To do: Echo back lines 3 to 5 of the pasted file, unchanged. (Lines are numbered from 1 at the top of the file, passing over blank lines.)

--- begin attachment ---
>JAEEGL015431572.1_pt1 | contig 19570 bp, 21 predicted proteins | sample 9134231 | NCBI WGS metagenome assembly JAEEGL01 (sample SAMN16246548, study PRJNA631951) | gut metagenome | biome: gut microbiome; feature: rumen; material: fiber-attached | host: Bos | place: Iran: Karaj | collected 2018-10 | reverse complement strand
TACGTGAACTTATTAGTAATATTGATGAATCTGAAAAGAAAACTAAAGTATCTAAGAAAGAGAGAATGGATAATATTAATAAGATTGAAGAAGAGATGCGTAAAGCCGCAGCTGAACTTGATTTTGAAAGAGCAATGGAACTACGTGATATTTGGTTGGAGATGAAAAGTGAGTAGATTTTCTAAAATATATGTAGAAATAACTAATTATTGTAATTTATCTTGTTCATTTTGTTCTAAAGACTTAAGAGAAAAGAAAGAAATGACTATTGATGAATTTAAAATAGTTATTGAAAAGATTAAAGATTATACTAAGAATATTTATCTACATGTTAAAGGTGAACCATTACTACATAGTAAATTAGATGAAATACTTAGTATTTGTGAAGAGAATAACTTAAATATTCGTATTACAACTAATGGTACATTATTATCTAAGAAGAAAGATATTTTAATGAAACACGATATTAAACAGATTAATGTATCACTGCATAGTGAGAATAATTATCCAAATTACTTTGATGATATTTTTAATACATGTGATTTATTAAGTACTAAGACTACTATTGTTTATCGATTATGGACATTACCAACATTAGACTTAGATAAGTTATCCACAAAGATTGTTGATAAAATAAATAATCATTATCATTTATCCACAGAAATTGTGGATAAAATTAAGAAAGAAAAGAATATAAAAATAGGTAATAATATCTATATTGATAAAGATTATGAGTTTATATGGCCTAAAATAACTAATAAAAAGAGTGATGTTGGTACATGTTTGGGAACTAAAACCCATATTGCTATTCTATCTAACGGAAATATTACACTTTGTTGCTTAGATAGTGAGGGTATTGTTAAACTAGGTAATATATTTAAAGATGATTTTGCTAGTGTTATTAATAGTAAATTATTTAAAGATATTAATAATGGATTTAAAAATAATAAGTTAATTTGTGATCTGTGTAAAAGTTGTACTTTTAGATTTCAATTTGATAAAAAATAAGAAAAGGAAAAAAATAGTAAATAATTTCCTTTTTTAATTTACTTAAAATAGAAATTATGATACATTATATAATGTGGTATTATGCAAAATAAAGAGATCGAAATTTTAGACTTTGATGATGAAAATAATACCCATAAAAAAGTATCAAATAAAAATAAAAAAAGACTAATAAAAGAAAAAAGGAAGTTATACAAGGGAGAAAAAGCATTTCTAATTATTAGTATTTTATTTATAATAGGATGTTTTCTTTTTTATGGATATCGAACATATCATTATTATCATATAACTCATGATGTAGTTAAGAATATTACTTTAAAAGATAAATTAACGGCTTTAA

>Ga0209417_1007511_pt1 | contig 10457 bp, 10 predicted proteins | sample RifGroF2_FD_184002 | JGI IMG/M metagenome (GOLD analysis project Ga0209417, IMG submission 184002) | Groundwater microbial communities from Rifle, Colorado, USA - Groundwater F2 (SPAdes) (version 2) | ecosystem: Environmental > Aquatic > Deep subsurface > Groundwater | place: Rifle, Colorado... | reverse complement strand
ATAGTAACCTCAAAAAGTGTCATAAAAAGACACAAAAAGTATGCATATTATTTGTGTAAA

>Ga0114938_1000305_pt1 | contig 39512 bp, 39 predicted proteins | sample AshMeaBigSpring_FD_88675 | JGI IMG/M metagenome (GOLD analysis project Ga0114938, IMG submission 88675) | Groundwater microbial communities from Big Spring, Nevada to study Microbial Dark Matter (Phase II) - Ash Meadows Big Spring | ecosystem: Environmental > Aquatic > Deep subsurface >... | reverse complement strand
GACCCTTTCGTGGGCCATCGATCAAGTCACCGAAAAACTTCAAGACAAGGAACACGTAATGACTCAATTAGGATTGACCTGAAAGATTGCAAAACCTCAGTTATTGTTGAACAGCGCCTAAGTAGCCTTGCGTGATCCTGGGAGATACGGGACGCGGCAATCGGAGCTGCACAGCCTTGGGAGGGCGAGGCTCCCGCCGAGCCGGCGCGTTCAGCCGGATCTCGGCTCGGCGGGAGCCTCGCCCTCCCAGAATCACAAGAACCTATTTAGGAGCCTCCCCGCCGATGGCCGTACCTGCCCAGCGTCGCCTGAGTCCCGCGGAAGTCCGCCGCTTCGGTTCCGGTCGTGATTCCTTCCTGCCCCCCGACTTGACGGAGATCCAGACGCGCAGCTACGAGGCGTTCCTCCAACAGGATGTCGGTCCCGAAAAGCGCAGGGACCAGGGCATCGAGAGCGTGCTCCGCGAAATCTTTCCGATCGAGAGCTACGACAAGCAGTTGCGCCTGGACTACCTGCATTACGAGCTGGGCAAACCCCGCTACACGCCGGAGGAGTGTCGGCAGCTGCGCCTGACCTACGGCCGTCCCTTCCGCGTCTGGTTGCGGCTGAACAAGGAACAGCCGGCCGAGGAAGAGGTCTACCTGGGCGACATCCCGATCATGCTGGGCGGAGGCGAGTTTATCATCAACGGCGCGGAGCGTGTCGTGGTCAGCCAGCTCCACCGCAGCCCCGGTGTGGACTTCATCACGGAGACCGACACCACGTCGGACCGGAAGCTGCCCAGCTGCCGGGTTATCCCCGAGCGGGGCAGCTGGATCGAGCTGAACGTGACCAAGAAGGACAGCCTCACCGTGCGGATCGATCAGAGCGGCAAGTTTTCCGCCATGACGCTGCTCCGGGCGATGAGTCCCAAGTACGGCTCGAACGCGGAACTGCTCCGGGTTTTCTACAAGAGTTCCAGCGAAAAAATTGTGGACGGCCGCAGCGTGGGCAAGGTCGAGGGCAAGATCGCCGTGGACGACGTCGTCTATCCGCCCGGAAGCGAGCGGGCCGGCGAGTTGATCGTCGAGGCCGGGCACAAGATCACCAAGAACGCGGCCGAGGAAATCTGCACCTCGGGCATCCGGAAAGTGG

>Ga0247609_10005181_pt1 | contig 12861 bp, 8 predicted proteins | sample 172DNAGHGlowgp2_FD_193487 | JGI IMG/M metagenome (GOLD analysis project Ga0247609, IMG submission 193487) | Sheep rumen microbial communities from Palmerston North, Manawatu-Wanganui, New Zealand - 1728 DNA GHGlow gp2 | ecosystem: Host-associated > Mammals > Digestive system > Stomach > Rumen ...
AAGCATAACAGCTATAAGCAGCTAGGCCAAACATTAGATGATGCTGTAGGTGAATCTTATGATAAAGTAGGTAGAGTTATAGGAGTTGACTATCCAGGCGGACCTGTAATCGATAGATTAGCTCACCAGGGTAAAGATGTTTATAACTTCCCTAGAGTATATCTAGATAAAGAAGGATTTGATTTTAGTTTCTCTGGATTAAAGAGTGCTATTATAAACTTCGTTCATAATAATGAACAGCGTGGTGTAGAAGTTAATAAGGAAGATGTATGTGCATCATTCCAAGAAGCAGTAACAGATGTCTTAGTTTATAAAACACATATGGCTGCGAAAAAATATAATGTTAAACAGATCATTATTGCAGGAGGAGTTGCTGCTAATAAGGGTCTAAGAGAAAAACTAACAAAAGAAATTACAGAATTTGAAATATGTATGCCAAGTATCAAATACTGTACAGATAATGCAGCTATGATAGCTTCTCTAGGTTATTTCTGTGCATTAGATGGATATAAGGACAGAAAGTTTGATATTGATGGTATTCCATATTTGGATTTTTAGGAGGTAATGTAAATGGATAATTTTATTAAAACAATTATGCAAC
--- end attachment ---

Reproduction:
>Ga0209417_1007511_pt1 | contig 10457 bp, 10 predicted proteins | sample RifGroF2_FD_184002 | JGI IMG/M metagenome (GOLD analysis project Ga0209417, IMG submission 184002) | Groundwater microbial communities from Rifle, Colorado, USA - Groundwater F2 (SPAdes) (version 2) | ecosystem: Environmental > Aquatic > Deep subsurface > Groundwater | place: Rifle, Colorado... | reverse complement strand
ATAGTAACCTCAAAAAGTGTCATAAAAAGACACAAAAAGTATGCATATTATTTGTGTAAA

>Ga0114938_1000305_pt1 | contig 39512 bp, 39 predicted proteins | sample AshMeaBigSpring_FD_88675 | JGI IMG/M metagenome (GOLD analysis project Ga0114938, IMG submission 88675) | Groundwater microbial communities from Big Spring, Nevada to study Microbial Dark Matter (Phase II) - Ash Meadows Big Spring | ecosystem: Environmental > Aquatic > Deep subsurface >... | reverse complement strand